Allergies vs. Coronavirus: What You Need to Know
Spring is difficult for those suffering from seasonal allergies. The coronavirus (COVID-19) has added a whole new level of anxiety. A simple sneeze or cough can make people wonder whether it’s allergies or COVID-19.
Catholic Health Services of Long Island Allergist Louis Guida, MD, says there are some similarities between the two, but also some key differences that can help you tell them apart. Below he shares answers to frequently asked questions.
What are the similarities between allergies and COVID-19?
Dr. Guida: There are a few similarities between a person having seasonal allergies and COVID-19. The typical sneezing as well as seasonal nasal congestion with cough that is common in a truly allergic individual has also been reported in patients with COVID-19.
What are some of the differences between the two?
Dr. Guida: An allergic individual usually does not have a fever, aches and pains where an individual presenting with COVID-19 may. Also, with allergies, one may experience a slight difficulty with smell and taste. However, with COVID-19, individuals are experiencing total lack of smell and taste that comes on rapidly. In general, those with allergies tend have more chronic, annoying symptoms, including but not limited to sneezing, wheezing and coughing. Allergic individuals complain of itchy, watery eyes and an itchy throat, not one that’s sore as with coronavirus, which is a result of upper nasal congestion.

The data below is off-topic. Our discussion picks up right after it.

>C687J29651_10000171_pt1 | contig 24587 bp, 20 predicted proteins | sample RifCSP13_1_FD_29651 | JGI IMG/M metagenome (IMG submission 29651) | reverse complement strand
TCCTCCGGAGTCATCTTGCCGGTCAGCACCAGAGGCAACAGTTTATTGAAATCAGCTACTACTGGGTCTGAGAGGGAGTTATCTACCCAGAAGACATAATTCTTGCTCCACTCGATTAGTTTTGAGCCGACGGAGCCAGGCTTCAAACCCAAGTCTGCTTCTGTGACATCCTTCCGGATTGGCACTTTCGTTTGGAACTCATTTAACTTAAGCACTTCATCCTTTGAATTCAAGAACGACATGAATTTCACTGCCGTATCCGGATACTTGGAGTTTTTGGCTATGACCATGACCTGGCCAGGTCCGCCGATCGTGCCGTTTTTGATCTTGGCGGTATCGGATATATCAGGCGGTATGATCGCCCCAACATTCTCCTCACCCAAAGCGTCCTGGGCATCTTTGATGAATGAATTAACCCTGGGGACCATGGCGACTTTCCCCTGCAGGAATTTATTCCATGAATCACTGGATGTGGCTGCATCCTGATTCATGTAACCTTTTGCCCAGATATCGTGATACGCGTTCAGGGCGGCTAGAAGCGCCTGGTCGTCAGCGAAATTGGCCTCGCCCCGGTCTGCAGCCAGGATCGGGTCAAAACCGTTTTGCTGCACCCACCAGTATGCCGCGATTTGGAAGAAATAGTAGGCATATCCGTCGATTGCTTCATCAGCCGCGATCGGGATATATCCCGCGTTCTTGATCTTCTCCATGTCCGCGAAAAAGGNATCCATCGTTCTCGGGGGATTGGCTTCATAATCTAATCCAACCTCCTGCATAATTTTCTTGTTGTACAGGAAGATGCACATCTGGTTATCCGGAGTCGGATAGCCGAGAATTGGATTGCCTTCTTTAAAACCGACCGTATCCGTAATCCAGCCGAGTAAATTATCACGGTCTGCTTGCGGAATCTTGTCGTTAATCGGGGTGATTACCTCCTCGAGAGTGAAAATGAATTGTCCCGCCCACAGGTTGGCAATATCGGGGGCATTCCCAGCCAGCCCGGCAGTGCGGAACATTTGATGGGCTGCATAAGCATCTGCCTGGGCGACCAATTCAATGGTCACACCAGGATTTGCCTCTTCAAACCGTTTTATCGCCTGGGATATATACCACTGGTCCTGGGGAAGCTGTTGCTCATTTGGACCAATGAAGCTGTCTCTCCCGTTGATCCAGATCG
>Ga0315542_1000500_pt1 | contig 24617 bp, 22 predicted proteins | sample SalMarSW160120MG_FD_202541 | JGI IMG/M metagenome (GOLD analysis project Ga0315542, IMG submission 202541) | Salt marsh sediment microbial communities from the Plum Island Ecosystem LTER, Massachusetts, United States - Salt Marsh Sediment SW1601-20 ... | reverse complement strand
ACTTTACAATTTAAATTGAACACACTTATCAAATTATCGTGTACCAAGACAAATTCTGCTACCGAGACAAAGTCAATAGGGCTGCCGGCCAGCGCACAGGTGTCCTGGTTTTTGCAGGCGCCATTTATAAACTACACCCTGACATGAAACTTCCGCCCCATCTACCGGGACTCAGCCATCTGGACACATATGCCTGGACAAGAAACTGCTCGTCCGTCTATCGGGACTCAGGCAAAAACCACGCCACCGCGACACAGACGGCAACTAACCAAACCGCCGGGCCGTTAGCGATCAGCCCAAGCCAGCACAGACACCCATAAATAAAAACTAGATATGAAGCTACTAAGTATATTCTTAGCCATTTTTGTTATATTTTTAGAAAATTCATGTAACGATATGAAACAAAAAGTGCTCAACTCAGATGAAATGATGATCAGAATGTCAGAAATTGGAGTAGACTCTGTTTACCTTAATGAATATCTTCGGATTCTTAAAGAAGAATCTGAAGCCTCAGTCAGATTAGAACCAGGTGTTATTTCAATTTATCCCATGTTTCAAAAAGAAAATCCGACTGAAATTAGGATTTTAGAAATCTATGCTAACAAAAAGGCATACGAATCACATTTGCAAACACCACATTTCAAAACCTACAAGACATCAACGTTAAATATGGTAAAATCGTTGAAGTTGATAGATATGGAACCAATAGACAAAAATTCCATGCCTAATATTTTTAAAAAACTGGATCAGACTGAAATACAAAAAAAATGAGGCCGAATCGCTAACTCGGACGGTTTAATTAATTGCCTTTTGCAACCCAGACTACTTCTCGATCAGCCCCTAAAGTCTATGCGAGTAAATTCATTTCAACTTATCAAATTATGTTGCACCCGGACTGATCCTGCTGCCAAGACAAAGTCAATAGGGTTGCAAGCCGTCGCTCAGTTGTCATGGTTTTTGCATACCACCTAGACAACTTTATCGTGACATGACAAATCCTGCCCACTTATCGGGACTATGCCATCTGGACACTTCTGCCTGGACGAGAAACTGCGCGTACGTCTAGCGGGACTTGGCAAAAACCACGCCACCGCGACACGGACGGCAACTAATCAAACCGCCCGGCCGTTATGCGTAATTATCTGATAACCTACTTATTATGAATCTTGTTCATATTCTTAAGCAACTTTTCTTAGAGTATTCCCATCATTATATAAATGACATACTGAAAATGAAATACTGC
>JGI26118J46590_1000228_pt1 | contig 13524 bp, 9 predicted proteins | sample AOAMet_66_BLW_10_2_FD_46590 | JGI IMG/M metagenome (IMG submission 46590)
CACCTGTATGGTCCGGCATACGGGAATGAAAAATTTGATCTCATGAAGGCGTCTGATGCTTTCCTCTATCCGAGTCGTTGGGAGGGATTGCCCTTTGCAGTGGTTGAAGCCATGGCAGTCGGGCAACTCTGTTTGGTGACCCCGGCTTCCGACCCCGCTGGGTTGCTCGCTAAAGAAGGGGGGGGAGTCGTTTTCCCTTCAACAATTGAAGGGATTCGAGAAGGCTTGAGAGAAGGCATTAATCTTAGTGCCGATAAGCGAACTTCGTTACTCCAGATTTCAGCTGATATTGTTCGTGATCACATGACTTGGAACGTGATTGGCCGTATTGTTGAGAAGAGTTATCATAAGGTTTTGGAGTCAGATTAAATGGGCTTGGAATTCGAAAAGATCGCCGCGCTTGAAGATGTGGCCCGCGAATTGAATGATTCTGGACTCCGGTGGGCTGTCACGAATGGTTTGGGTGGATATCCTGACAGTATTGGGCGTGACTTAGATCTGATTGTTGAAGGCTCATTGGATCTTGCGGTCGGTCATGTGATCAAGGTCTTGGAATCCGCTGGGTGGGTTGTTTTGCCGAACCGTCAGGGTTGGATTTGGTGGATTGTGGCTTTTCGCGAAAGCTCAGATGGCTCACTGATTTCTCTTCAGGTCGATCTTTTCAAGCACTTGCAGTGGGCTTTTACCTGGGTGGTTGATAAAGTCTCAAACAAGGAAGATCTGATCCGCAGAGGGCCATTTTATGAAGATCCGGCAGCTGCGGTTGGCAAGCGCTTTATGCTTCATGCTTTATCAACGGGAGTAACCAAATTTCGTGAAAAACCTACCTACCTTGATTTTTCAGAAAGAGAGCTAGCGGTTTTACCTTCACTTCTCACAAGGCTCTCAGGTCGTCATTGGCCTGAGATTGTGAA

If I have seasonal allergies, am I more at-risk for COVID-19?
Dr. Guida: Individuals with allergies are not immune to contracting COVID-19. However, allergic individuals are usually aware of how their allergies have presented in the past. If they are feeling different than their previous symptoms, and their allergy medication regimen is not helping, then they should consult their health care provider.
Should I take any additional precautions against COVID-19 if I have asthma?
Dr. Guida: If you have asthma, make sure you are following the recommendations from your health care provider. I would advise caution if you use a nebulizer for your medications. You may want to use your metered dose inhaler instead, as to not promote aerosolized droplets into your immediate vicinity. This is especially true if you have already tested positive for COVID-19.
Call 1-855-CHS-4500 for more information or to find an allergy expert.
For the latest information on COVID-19, visit the CHS coronavirus page.